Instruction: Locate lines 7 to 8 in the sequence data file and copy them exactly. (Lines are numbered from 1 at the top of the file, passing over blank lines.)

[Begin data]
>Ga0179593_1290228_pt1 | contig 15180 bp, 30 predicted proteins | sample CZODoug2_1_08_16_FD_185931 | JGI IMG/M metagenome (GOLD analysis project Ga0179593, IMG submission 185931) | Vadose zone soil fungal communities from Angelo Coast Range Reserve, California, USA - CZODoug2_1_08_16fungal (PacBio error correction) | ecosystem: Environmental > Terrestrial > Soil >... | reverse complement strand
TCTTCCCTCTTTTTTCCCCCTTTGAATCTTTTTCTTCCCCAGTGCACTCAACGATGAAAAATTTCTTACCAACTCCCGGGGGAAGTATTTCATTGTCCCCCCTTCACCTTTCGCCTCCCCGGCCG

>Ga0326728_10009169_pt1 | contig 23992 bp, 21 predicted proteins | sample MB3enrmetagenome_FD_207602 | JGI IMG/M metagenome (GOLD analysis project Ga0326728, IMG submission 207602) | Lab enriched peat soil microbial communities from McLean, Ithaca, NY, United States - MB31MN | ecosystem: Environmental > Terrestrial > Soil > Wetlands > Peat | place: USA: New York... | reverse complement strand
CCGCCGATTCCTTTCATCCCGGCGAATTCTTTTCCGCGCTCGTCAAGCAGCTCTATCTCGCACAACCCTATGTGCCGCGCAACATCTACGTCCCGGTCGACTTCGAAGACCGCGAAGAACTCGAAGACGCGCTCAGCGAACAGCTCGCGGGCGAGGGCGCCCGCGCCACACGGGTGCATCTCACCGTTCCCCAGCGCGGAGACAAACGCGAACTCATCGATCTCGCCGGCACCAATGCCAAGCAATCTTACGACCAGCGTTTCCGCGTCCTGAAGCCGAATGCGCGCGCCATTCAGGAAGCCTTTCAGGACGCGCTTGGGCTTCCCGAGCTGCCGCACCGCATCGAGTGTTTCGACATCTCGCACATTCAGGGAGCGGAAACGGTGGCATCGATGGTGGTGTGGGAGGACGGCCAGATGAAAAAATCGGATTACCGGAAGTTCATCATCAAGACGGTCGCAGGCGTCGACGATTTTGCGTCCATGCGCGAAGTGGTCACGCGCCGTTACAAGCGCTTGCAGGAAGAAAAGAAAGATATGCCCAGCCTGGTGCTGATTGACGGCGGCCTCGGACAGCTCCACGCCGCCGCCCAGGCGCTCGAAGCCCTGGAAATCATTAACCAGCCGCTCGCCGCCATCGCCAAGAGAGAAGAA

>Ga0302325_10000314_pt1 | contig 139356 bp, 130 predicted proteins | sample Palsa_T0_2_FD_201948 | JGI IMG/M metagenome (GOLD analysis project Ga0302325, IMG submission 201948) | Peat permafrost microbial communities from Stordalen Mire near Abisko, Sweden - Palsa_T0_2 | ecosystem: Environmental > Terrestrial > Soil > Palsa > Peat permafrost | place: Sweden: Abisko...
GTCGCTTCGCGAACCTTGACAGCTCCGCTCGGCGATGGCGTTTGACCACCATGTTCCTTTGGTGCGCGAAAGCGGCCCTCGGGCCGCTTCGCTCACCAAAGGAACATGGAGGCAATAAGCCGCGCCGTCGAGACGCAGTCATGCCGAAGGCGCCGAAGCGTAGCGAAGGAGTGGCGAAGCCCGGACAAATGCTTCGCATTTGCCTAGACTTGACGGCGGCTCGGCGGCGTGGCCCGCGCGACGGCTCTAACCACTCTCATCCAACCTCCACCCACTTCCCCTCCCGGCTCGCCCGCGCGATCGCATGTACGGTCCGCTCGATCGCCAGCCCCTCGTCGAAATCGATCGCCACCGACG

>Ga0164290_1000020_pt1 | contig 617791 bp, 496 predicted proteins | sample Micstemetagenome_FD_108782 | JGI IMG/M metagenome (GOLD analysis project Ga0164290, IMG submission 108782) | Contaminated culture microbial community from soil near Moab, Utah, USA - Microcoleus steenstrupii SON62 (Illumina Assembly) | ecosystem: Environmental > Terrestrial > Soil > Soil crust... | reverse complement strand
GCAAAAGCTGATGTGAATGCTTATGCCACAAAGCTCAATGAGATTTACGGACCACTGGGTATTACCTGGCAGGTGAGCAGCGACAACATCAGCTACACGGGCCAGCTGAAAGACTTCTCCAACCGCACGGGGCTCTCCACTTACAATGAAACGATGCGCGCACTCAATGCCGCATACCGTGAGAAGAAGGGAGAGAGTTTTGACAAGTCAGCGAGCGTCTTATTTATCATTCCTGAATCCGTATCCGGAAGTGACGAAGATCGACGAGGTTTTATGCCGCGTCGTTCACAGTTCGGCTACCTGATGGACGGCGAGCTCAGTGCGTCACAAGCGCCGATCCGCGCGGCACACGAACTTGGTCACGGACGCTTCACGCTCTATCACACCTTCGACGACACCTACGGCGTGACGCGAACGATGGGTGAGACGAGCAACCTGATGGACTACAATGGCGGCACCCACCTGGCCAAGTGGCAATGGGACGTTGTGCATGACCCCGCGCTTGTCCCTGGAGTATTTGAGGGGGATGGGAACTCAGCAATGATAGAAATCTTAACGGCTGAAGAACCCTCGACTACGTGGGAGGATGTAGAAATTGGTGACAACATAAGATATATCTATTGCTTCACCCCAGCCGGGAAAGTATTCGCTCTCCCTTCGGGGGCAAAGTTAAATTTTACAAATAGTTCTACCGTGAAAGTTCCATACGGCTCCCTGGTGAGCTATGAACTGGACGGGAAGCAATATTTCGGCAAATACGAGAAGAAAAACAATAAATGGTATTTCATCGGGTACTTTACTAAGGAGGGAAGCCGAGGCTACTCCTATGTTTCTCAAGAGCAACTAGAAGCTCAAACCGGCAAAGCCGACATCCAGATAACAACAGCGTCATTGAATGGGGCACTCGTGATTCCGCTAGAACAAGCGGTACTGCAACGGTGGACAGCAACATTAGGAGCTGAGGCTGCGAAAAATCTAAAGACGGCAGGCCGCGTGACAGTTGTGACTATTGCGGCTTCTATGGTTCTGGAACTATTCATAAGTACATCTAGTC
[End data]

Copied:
>Ga0164290_1000020_pt1 | contig 617791 bp, 496 predicted proteins | sample Micstemetagenome_FD_108782 | JGI IMG/M metagenome (GOLD analysis project Ga0164290, IMG submission 108782) | Contaminated culture microbial community from soil near Moab, Utah, USA - Microcoleus steenstrupii SON62 (Illumina Assembly) | ecosystem: Environmental > Terrestrial > Soil > Soil crust... | reverse complement strand
GCAAAAGCTGATGTGAATGCTTATGCCACAAAGCTCAATGAGATTTACGGACCACTGGGTATTACCTGGCAGGTGAGCAGCGACAACATCAGCTACACGGGCCAGCTGAAAGACTTCTCCAACCGCACGGGGCTCTCCACTTACAATGAAACGATGCGCGCACTCAATGCCGCATACCGTGAGAAGAAGGGAGAGAGTTTTGACAAGTCAGCGAGCGTCTTATTTATCATTCCTGAATCCGTATCCGGAAGTGACGAAGATCGACGAGGTTTTATGCCGCGTCGTTCACAGTTCGGCTACCTGATGGACGGCGAGCTCAGTGCGTCACAAGCGCCGATCCGCGCGGCACACGAACTTGGTCACGGACGCTTCACGCTCTATCACACCTTCGACGACACCTACGGCGTGACGCGAACGATGGGTGAGACGAGCAACCTGATGGACTACAATGGCGGCACCCACCTGGCCAAGTGGCAATGGGACGTTGTGCATGACCCCGCGCTTGTCCCTGGAGTATTTGAGGGGGATGGGAACTCAGCAATGATAGAAATCTTAACGGCTGAAGAACCCTCGACTACGTGGGAGGATGTAGAAATTGGTGACAACATAAGATATATCTATTGCTTCACCCCAGCCGGGAAAGTATTCGCTCTCCCTTCGGGGGCAAAGTTAAATTTTACAAATAGTTCTACCGTGAAAGTTCCATACGGCTCCCTGGTGAGCTATGAACTGGACGGGAAGCAATATTTCGGCAAATACGAGAAGAAAAACAATAAATGGTATTTCATCGGGTACTTTACTAAGGAGGGAAGCCGAGGCTACTCCTATGTTTCTCAAGAGCAACTAGAAGCTCAAACCGGCAAAGCCGACATCCAGATAACAACAGCGTCATTGAATGGGGCACTCGTGATTCCGCTAGAACAAGCGGTACTGCAACGGTGGACAGCAACATTAGGAGCTGAGGCTGCGAAAAATCTAAAGACGGCAGGCCGCGTGACAGTTGTGACTATTGCGGCTTCTATGGTTCTGGAACTATTCATAAGTACATCTAGTC